July 07, 2009 09:37
A ship suspected by the U.S. of carrying weapons-related materials on Monday returned to North Korean territorial waters in the West Sea after days of being trailed by an American ship. Since leaving Nampo Port on June 17, the Kangnam had been under close surveillance in waters off China and Southeast Asia.
The Kangnam spent 20 days on a slow chase without finding a port to stop at. Even Burma, the suspected destination of the ship, said it would search the vessel on port, and the Kangnam turned tail in the South China Sea near Vietnam on June 28.
U.S. Vice President Joe Biden said that the "humiliation" of the Kangnam was a tribute to implementation of UN Security Council Resolution 1874. In an interview with ABC on Sunday, he said that the North Korean cargo ship had to turn back as no port permitted it to stop.
The resolution encourages inspection of suspicious North Korean ships on the high seas and denying the North fuel and food aid until it returns to nuclear disarmament.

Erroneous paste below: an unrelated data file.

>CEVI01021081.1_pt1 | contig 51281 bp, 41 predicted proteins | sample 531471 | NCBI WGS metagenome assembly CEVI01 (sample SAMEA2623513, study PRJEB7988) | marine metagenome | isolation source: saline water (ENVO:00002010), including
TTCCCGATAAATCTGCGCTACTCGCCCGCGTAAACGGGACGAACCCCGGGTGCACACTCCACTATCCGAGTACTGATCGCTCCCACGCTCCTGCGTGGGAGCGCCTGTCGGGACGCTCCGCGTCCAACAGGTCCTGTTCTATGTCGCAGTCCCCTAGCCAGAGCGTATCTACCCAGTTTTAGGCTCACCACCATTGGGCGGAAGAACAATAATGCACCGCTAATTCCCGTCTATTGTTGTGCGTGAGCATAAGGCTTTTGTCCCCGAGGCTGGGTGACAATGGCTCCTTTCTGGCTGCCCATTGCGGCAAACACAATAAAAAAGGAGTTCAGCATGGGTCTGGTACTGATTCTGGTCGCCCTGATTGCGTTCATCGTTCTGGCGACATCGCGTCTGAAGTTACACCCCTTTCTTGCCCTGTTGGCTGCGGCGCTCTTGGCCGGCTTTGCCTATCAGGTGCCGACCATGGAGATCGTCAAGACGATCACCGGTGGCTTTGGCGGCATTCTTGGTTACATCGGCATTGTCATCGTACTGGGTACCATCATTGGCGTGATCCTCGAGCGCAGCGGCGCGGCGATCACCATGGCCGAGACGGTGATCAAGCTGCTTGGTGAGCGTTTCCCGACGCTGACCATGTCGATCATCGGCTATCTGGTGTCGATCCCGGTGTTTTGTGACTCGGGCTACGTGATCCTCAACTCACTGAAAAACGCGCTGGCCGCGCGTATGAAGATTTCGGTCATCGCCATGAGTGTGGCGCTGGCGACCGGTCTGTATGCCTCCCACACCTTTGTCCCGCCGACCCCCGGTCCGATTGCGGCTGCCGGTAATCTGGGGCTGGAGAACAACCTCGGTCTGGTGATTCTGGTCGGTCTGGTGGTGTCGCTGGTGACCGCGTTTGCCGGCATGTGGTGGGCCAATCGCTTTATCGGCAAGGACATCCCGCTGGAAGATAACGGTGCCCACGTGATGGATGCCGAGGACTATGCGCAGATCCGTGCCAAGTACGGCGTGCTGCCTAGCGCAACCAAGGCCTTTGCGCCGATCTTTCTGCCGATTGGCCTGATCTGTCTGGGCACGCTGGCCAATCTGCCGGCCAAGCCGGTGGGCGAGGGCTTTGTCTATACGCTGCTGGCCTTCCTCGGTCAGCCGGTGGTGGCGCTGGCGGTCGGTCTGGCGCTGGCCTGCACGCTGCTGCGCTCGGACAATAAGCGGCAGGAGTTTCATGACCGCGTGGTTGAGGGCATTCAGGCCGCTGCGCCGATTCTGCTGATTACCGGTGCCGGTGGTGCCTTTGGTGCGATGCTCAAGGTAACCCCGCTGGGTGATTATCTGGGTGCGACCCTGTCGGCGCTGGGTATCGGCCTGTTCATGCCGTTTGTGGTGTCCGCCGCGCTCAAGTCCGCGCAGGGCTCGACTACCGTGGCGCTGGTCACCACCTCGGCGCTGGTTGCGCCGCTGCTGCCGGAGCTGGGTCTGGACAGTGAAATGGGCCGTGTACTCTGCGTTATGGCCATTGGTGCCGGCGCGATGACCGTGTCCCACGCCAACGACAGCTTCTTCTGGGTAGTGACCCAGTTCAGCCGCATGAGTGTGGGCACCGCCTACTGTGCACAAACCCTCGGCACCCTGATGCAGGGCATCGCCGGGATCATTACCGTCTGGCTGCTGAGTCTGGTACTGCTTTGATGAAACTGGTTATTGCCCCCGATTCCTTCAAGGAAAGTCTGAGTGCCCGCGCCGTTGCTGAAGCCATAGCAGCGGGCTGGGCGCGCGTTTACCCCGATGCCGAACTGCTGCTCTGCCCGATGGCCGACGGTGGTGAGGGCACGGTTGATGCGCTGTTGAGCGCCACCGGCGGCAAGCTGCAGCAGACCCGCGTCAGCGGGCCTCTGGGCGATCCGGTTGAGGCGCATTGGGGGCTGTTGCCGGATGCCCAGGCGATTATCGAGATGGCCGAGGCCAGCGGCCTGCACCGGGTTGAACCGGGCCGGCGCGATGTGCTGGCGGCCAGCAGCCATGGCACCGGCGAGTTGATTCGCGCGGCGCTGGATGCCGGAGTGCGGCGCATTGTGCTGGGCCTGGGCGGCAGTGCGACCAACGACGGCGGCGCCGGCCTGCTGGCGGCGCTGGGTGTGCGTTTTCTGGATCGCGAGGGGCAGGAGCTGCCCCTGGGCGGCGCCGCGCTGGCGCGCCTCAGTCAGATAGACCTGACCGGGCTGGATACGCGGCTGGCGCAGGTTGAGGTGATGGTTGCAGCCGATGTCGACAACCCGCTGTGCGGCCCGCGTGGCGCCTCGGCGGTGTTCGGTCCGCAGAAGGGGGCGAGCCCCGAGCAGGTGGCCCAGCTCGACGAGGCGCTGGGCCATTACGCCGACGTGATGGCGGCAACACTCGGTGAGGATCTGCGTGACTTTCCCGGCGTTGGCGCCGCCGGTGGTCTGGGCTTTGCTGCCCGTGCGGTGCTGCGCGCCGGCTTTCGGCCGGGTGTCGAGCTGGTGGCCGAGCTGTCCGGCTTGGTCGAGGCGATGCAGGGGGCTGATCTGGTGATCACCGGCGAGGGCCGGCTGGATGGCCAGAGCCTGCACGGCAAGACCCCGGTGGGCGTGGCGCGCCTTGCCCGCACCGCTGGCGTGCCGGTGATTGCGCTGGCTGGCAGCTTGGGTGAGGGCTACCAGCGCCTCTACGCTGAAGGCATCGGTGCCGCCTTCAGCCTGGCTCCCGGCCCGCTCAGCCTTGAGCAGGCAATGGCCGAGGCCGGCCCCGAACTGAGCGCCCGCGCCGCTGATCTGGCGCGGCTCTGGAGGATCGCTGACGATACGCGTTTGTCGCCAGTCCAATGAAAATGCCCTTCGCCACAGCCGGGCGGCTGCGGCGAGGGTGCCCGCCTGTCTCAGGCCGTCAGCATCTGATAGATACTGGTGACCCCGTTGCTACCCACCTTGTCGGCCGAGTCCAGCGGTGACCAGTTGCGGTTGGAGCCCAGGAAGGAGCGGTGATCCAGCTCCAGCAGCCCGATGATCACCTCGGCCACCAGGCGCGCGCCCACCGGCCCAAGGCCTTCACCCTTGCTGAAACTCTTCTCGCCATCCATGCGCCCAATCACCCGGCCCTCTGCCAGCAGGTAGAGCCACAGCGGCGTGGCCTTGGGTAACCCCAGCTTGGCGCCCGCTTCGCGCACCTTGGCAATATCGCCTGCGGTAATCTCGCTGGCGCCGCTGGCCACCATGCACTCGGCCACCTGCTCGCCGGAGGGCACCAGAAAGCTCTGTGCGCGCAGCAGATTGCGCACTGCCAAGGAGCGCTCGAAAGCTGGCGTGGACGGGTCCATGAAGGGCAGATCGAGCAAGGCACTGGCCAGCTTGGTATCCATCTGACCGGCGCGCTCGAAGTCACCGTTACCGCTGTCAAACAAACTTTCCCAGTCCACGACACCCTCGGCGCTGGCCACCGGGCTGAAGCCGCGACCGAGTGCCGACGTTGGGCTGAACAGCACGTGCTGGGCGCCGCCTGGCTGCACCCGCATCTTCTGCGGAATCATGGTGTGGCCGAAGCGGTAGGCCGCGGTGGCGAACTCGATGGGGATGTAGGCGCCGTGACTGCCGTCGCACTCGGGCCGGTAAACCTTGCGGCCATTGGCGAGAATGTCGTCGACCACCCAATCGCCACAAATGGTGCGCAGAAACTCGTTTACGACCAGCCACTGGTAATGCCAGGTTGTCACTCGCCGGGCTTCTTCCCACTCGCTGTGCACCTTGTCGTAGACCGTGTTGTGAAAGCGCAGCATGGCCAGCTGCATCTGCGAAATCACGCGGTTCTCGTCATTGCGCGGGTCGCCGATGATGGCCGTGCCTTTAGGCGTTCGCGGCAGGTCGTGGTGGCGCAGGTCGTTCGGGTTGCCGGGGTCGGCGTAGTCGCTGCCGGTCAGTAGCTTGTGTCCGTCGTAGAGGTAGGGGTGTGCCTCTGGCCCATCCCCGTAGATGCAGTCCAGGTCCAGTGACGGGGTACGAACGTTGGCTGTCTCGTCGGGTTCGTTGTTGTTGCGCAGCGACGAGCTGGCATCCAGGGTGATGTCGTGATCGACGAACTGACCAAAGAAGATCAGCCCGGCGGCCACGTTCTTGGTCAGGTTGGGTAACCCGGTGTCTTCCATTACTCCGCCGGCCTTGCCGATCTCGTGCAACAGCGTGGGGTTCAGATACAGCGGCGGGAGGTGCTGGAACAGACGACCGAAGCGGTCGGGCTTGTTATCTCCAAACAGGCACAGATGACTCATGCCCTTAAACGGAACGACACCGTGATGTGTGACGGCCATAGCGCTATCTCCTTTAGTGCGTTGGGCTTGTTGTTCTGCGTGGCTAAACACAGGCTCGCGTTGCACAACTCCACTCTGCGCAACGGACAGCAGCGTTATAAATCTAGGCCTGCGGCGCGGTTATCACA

The U.S. State Department had urged China and all ASEAN nations to actively implement the resolution, and the U.S. Defense Department had tracked the Kangnam around the clock with a KH-12 reconnaissance satellite, P-3C maritime patrol aircraft, and Aegis destroyer USS John McCain.
A major achievement was persuading the Burmese junta, which has resumed friendly relations with North Korea, not to permit the Kangnam to stop there. Burma was apparently swayed by fears of hurting relations with Japan, which gives huge amounts of aid to Burma, and South Korea, which has invested in developing resources there.
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